Lilies are now dotting the Chattanooga landscape in beautiful colors: rich yellows, bright oranges and glowing whites.
The flowers come in a variety of forms including trumpet, bowl and funnel shapes, said Tom Stebbins, University of Tennessee Extension agent.
“There are hundreds of species of garden lilies,” Stebbins said, noting that Asiatic, trumpet/Aurelian, Easter and Orientals are the most popular in the Chattanooga area.
“Many plants have ‘lily’ in their common name but are not true lilies,” Stebbins said, explaining that daylilies, water lilies and calla lilies are not lilies in the botanical classification.
1) Lilies like morning sun with afternoon shade. They prefer their blooms in the sun and their roots shaded or nestled among ground covers such as ferns.
2) Lilies grow from thick scaly bulbs. The bulbs are usually planted in autumn, but new storage methods enable companies to ship fresh bulbs in the early spring as well. Ideally, the bulbs are sold with roots attached. Since they are never completely dormant, they should be planted soon after delivery.
3) Plant the bulbs in groups for best impact. Plant in loose, fertile soil. Plant large bulbs (more than 3 inches in diameter) about 5 inches deep. Cover smaller bulbs with only about 3 inches of soil. Space the bulbs about 10 inches apart. Fertilize lilies in the spring and early summer. Use a general balanced fertilizer.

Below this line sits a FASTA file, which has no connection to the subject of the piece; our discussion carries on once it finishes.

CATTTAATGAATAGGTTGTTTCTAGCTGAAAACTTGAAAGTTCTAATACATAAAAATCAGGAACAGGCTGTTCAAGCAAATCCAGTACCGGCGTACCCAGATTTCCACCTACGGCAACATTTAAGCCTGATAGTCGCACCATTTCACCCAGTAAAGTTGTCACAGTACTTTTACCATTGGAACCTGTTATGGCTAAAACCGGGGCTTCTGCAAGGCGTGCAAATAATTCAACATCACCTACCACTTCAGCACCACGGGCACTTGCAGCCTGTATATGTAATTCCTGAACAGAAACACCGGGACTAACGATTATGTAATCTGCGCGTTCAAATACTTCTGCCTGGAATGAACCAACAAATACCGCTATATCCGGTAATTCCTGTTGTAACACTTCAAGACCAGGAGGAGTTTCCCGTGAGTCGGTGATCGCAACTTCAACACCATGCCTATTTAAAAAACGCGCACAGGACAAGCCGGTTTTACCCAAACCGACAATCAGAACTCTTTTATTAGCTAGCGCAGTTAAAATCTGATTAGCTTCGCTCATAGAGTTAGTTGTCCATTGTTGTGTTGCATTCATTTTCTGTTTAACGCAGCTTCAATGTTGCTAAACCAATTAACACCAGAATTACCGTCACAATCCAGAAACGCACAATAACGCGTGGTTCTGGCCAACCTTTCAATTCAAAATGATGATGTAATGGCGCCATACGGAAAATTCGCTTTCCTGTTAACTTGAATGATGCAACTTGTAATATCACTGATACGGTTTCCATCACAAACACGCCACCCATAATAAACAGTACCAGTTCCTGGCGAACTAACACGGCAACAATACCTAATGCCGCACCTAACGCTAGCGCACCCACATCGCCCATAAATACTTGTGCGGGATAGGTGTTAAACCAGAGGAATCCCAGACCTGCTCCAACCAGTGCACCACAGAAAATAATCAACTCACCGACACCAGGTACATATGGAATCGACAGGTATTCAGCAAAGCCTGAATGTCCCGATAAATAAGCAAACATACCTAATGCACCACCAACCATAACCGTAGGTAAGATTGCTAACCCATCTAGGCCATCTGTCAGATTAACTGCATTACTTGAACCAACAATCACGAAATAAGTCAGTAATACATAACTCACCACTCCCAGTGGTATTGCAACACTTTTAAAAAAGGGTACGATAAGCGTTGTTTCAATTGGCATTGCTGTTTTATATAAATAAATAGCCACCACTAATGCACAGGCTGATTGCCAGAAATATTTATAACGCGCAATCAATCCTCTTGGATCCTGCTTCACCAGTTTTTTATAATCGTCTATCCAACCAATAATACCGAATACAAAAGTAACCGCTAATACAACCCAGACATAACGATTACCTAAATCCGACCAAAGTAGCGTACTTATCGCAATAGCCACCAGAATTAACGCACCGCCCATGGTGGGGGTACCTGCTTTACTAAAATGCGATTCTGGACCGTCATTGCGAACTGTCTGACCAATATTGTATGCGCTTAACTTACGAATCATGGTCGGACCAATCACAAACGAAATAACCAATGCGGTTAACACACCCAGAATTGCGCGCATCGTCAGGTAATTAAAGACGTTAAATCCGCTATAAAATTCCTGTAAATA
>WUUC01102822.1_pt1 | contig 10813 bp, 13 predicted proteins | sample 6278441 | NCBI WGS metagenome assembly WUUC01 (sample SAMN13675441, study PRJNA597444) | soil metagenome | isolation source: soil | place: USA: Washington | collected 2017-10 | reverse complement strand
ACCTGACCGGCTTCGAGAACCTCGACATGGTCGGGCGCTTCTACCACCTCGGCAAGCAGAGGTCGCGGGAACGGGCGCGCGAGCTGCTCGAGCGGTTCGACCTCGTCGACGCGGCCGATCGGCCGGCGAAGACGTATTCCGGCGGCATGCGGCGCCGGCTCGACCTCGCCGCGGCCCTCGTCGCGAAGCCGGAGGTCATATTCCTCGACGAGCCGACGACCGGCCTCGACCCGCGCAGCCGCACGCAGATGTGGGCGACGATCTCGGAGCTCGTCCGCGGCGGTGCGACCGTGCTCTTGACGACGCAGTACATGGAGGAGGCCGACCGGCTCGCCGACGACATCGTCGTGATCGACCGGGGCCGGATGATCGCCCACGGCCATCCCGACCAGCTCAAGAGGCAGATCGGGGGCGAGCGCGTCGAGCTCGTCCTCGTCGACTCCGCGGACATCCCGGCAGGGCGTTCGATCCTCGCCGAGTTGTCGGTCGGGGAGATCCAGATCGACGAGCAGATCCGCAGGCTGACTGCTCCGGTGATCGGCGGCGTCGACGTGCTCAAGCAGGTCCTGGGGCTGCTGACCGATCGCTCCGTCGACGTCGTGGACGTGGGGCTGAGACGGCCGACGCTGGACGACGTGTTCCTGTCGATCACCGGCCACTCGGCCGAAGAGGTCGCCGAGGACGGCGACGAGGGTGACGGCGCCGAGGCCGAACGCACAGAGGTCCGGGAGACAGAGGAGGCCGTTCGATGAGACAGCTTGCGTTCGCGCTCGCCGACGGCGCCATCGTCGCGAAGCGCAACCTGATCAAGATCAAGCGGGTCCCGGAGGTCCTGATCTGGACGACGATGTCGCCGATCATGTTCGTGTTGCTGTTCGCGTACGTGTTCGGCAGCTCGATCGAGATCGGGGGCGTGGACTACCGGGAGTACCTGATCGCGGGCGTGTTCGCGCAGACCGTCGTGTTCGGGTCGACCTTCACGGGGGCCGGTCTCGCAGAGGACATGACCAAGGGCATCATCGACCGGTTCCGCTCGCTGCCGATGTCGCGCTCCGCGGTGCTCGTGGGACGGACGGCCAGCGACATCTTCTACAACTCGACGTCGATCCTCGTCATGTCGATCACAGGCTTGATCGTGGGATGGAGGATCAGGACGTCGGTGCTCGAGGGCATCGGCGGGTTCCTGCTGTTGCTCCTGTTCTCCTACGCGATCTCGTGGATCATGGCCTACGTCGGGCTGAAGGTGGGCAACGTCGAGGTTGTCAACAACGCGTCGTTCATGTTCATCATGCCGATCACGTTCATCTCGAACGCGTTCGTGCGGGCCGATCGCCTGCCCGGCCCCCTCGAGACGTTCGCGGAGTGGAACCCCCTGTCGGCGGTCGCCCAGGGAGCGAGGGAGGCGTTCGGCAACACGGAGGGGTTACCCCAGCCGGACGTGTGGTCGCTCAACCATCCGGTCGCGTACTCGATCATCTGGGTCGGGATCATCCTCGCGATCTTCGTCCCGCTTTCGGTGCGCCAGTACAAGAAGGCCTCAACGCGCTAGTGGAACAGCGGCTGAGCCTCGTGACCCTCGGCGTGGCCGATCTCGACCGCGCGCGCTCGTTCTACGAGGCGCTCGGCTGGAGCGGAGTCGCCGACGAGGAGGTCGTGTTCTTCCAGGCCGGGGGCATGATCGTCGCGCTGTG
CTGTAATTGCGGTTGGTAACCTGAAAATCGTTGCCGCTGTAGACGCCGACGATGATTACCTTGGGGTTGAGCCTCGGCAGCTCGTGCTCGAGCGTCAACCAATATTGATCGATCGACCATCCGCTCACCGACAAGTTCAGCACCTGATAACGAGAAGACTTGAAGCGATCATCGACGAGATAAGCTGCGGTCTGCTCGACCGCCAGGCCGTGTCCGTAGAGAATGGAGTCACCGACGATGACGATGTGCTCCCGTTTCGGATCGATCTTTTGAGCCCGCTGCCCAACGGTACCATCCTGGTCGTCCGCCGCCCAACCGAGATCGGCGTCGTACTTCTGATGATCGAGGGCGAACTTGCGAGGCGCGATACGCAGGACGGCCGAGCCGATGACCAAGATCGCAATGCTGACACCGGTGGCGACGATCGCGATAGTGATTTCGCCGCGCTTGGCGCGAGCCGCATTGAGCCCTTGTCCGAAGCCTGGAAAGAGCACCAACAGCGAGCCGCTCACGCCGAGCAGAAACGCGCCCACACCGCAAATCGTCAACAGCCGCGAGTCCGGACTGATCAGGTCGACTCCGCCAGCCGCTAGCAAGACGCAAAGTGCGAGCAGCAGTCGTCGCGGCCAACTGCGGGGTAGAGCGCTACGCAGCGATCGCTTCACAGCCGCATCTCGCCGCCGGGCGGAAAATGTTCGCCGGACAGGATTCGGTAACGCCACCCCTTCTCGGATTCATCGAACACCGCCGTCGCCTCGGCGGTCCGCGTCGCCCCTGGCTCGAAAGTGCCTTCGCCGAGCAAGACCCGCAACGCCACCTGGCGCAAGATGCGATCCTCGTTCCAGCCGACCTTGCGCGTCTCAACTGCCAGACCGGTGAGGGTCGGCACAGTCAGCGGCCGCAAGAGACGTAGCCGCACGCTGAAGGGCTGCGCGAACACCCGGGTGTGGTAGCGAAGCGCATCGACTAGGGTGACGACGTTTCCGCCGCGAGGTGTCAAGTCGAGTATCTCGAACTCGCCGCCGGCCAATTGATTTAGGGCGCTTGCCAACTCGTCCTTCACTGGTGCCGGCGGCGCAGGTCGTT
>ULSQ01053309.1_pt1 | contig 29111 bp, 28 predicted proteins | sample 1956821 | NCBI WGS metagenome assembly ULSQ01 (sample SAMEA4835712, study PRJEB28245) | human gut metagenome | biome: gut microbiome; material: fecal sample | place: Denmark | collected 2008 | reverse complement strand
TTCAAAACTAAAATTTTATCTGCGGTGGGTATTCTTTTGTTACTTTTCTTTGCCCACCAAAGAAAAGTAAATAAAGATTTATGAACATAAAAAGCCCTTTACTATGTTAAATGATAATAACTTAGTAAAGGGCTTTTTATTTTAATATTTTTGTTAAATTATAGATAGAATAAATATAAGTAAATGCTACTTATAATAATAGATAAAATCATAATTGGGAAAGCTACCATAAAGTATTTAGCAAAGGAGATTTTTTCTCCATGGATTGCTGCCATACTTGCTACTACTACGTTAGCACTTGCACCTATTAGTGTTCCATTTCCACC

4) When blooming is over, cut off the developing seed pod, but leave the stem and all the leaves. This will replenish the energy in the bulbs for more blossoms next year.
5) Most lilies benefit from dividing every three years. New growth will emerge from the main bulb. Just cut them away to start new plants.
Feature writer Karen Nazor Hill covers fashion, design, home and gardening, pets, entertainment, human interest features and more. She also is an occasional news reporter and the Town Talk columnist. She previously worked for the Catholic newspaper Tennessee Register and was a reporter at the Chattanooga Free Press from 1985 to 1999, when the newspaper merged with the Chattanooga Times. She won a Society of Professional Journalists Golden Press third-place award in feature writing for ...
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